Last Sunday a dozen of us from the United Church made a field trip of sorts to New Britain for the Connecticut Theater Company’s production of “Meet Me in St Louis,” starring our very own Karli Gilbertson.  It was a wonderful show, and on the drive up a couple of us wondered why “Meet Me in St. Louis” was being performed in the heart of the Christmas season.  We got our answer in the second act as that part of the play is set during the Christmas holidays, and we learned that one of the songs written for the musical is “Have Yourself a Merry Little Christmas,” written by Ralph Blane, born Ralph Uriah Hunsecker to a Jewish family in Broken Arrow, Oklahoma.

Ella Fitzgerald sang what is my favorite version of the song, “The Secret of Christmas.” We’ll hear the words to that song in a few minutes, as I think they can stand alone without necessarily hearing the music, but it is a wonderful Christmas song, written by Jewish lyricist Sammy Cahn.  Cahn also wrote the more familiar holiday tune, “Let It Snow, Let It Snow, Let It Snow,” with collaborator Jule Styne.

You can see where I’m going with this.  Here is only a partial list of popular Christmas music written by Jewish songwriters:  “The Christmas Song,” Chestnuts roasting on an open fire, Jack Frost nipping at your nose, was written by Mel Tormé.  “Winter Wonderland” was written by Felix Bernard.  “Santa Claus is Coming to Town” was written by Fred Coots.  “It’s the Most Wonderful Time of the Year” was written by Ed Pola.   “Santa Baby” was written by Joan Javits, niece of the late New York Senator Jacob Javits.  “Silver Bells” was written by Jay Livingston, born Jacob Harold Levison.  And one of my favorites, “Sleigh Ride” was written by Connecticut’s own Leroy Anderson; Anderson was not Jewish, but Mitchell Parish, who wrote the lyrics, was.  “Come on, it’s lovely weather for a sleigh ride together with you.”  And even though the songs I’ve mentioned are almost entirely secular, the hymn we sang just a few moments ago, “Hark! The Herald Angels Sing,” was composed by Felix Mendelsohn, also a Jew.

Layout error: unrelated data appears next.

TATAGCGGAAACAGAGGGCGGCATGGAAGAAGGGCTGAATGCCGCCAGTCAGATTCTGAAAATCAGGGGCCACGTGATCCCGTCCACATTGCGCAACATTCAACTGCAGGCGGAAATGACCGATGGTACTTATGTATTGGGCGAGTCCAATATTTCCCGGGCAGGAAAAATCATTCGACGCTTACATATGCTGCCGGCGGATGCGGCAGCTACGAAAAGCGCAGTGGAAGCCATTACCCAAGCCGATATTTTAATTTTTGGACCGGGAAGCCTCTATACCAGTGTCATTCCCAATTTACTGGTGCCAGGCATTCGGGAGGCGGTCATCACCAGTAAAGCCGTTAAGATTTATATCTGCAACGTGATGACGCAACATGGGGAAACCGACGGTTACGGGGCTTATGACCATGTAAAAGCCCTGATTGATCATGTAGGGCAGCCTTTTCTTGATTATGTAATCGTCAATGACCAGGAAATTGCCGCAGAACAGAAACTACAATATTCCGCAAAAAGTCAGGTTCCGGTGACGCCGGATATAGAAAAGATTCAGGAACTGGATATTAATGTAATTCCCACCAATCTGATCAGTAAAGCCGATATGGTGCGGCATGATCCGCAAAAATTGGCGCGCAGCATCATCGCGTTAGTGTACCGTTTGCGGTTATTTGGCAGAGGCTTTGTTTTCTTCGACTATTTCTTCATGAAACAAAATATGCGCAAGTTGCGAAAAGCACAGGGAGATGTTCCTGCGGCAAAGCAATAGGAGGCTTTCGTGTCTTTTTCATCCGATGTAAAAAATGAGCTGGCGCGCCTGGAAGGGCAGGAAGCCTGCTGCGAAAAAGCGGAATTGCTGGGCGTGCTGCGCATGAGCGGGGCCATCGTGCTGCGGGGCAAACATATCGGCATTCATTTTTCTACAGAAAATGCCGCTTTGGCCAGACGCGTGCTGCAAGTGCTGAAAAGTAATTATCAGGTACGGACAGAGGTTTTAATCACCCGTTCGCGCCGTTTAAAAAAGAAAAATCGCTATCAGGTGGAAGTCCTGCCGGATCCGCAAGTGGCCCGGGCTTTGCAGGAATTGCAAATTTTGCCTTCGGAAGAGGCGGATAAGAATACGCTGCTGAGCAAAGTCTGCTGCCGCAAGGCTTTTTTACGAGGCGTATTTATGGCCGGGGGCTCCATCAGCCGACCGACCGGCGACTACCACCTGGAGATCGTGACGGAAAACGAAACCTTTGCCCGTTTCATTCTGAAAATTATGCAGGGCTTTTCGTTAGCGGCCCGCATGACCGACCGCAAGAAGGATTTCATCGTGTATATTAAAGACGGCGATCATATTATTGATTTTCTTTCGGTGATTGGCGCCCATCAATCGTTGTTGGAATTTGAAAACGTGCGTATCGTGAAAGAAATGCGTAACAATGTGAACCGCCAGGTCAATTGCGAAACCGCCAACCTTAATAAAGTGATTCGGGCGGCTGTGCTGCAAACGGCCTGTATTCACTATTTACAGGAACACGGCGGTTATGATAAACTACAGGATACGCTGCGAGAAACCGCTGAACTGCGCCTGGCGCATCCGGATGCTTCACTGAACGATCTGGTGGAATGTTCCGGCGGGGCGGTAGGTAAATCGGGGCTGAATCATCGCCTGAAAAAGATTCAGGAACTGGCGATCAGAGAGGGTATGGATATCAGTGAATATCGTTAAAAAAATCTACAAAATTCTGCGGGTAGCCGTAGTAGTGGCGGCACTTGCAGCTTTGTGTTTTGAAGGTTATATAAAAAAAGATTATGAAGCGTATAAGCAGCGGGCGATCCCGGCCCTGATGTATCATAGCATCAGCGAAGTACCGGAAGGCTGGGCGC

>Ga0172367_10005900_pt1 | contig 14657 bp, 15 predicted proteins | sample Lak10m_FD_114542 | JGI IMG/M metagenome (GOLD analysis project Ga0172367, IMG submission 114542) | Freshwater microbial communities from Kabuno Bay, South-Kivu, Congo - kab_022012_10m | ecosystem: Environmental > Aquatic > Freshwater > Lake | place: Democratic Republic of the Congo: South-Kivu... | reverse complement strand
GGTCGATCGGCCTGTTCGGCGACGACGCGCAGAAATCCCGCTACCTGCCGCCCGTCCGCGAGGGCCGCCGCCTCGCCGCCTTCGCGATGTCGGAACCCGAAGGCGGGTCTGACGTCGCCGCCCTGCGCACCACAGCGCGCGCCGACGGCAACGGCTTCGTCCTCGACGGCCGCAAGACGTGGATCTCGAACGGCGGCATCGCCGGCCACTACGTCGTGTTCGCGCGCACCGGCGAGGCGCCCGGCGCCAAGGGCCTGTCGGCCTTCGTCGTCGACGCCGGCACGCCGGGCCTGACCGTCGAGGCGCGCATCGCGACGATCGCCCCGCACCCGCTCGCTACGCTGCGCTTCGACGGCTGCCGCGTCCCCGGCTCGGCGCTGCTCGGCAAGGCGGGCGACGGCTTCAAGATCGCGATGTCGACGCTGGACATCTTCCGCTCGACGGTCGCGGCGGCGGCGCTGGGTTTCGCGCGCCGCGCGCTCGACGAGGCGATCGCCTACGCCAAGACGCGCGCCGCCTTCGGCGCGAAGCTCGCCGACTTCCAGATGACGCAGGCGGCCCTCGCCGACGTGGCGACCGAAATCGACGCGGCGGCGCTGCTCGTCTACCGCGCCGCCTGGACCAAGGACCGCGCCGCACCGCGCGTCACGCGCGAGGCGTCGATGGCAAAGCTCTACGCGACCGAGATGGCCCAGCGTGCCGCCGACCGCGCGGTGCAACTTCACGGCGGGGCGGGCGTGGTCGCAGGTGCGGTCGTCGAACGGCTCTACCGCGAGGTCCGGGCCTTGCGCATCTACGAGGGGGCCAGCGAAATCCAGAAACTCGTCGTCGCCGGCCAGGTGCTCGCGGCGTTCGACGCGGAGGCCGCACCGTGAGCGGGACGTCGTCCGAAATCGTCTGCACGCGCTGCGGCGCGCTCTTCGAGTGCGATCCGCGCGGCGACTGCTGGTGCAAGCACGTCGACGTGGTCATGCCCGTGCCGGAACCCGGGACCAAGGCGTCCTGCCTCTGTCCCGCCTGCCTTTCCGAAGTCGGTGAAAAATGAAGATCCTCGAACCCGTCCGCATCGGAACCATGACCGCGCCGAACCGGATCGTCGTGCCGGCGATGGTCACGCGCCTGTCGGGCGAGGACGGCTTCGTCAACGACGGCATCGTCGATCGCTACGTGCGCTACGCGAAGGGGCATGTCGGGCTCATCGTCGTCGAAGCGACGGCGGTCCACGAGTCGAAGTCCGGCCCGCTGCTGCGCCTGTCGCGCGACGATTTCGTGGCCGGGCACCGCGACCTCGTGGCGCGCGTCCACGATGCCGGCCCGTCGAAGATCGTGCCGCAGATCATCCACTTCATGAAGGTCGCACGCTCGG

So it wasn’t just in the Bible where so many of the songs of the season were written and sung by the children of Abraham.  It is a long-standing tradition, and I think there is an important message in this for the contemporary church on Christmas Eve.  Two in fact.  The first is obvious and I wish it didn’t have to be voiced, but it does:  in a day and age when anti-Semitism seems to be becoming both bolder and more violent, it bears remembering the ways that Jewish life and creativity imbue our culture to such an extent that we don’t even notice.  It is not just that we stand in solidarity with our Jewish sisters and brothers, but that they also stand with us – we stand, we live, we work we laugh, and we sing together.

The other is that Christmas does not belong exclusively to Christians, or to the church.  In fact, there is no mention of observing or celebrating Jesus’ birth anywhere in the Bible.    While there are stories about celebrating the Hebrew feasts of Purim and Passover, and of celebrating the resurrection and Easter, there is no mention of celebrating what you and I celebrate tonight and tomorrow.  As those familiar with their local history already know, celebrating Christmas was actually outlawed for a while by our early New England puritan forbears.  So the history of the holiday is a little complicated, a little crazy, a little mixed up – a little meshugganeh - but it remains true that the season of hope, peace, joy and love belongs to no singular group of people or religion, but rather to all creation.  As the angels sang, “Glory to God in the highest, peace and good will to everyone on earth.”

On this third full day of Hanukkah, may I wish you Merry Christmas friends. 

Amen.